Charlotte Mew's short, lyrical poem, Fin de Fete, is a goodbye from the 'speaker' of the poem to, one assumes, a former lover. The 'speaker' of the poem, of course, is not necessarily the poet; the poem not necessarily biographical. The personnae of poetry can be as fictional as those in novels. This seems worth pointing out in the context of some critical analysis that overuses what the writers believe they know about Charlotte Mew's life to interpret her poems.
The word 'fete' in the title translates as 'party or celebration' in French, but 'to fete' in English, derived from the French, also has the additional, if connected, meaning, of 'to admire or praise someone'. Perhaps too, then, in this poem, as well as the idea of the 'end of the party' as a metaphor for the end of an exciting relationship, there is also a sense in which the 'speaker' has lost their 'admiration' for their former lover.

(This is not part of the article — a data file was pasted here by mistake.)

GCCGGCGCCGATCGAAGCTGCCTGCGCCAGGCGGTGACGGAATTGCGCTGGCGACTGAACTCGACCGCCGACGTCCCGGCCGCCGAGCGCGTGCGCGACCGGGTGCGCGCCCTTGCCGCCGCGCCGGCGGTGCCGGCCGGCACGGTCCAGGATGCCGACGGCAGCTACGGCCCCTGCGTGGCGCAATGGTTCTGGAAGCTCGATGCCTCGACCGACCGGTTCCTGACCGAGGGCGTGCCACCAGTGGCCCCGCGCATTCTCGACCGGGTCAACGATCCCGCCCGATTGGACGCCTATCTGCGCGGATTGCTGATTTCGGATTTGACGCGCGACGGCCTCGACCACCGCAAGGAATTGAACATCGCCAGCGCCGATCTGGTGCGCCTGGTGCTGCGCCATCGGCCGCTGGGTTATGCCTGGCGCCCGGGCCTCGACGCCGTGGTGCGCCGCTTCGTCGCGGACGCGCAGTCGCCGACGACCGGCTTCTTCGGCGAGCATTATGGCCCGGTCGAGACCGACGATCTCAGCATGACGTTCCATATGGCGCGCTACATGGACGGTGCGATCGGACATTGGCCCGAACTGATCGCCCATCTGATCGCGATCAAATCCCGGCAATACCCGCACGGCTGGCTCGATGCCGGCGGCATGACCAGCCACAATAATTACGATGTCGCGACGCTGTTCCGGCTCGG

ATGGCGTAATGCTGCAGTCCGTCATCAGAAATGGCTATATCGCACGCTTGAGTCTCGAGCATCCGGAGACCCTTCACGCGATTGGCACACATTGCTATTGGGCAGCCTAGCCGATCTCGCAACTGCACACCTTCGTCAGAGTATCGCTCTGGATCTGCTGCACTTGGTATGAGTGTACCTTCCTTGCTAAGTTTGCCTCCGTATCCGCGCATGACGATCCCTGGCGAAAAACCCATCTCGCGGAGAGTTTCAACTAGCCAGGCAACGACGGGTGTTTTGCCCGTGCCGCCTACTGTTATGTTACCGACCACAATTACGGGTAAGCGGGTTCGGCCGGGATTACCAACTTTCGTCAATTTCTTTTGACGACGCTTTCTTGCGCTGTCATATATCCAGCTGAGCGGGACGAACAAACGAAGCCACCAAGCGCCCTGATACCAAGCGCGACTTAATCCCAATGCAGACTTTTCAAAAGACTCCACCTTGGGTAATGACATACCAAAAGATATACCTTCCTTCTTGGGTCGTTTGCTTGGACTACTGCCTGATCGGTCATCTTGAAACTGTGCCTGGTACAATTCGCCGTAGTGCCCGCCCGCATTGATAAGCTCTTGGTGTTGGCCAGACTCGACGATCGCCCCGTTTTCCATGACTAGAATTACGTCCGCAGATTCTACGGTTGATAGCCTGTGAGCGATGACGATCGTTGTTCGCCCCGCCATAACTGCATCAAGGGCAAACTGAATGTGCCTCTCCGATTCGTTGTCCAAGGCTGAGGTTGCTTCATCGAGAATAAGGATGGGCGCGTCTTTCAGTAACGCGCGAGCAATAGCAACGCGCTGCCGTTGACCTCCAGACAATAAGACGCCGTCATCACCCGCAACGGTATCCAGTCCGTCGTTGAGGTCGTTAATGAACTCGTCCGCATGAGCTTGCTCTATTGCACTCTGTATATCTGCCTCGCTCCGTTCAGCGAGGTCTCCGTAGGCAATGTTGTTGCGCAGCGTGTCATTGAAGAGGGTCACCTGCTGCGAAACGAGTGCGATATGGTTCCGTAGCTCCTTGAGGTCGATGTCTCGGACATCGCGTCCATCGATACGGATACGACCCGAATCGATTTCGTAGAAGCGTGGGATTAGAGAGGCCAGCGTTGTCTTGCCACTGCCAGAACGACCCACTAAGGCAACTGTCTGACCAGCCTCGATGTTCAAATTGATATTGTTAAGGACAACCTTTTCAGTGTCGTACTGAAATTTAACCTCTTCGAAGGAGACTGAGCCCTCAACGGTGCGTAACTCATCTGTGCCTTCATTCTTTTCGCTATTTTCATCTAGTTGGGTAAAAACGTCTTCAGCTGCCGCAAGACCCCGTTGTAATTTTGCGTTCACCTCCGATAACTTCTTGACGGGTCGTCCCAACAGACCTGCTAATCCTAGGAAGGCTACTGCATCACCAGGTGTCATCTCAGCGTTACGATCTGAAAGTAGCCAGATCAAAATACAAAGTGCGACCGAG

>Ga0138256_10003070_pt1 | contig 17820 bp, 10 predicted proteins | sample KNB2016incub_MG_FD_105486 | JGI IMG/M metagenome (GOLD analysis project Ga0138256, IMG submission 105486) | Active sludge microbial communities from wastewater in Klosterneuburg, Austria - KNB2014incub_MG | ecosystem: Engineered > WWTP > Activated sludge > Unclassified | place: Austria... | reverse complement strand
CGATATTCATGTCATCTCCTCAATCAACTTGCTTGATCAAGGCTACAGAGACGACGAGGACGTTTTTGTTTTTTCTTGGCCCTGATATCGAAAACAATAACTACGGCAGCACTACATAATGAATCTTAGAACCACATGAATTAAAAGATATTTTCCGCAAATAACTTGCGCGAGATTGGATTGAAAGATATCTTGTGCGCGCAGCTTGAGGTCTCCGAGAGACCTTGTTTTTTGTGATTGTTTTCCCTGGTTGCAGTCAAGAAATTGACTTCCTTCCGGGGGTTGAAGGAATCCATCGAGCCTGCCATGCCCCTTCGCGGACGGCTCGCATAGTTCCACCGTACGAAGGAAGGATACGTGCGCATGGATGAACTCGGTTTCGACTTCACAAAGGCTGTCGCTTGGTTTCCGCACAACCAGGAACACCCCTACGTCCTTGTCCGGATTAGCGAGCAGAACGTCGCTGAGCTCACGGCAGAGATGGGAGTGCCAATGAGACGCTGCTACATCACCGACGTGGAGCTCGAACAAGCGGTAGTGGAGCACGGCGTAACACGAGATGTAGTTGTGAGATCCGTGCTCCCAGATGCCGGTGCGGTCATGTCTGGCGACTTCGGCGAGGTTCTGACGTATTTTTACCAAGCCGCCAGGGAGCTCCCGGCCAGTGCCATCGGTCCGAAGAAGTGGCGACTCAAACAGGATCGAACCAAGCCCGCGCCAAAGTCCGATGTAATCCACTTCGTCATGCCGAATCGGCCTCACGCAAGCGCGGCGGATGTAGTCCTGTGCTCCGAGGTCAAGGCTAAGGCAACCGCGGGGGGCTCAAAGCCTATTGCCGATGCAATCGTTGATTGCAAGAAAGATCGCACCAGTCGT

The poem is a conversational address, structured in three quatrains, from the speaker to an unidentified person, whom we learn little about - the metaphor of 'a lonely head' is the only detail of description given, and that comes in the final stanza. The address begins with the word 'Sweetheart,' but, as the poem develops, the reader may soon suspect this endearment is ironic. The line 'it's Goodnight at the door' suggests a brutish brush off from the speaker to a former object of their love. What is more difficult to ascertain are the terms on which the relationship is being ended. The 'day' (or the affair, if 'such a day' is taken to be a metaphor for the whole relationship) is over, but after 'such' a day, suggesting the relationship was fulfilling, should there be bitterness in the aftermath? Here is where precise interpretation is difficult. A 'score' is Victorian slang for a debt, according to the Dictionary of Victorian London (a number of Charlotte Mew's poems show her taste for the vernacular. Consider the brutish men chopping down the trees in 'The Trees are Down' with their 'Whoops' and 'Whoas') and the speaker says that 'one mustn't grudge the score', which suggests that the rejected lover shouldn't feel bitterness. However, could this be intended ironically and who exactly is the spurned lover? Although the speaker is the person saying 'goodbye', we don't know the circumstances or whether it is the speaker who has effectively been rejected, forced into a 'goodbye'. Do we interpret 'it's all to pay' as meaning there is nothing to pay in terms of reparations for emotional damage (this is all there is to pay - we leave at the door on good terms) or nothing has been paid (everything is still needing to be paid, even though the relationship is now over)? The imperative phrase, 'Here, then', suggests something being given, but what? We can interpret from these lines that a relationship is ended, but not precisely the manner of closure.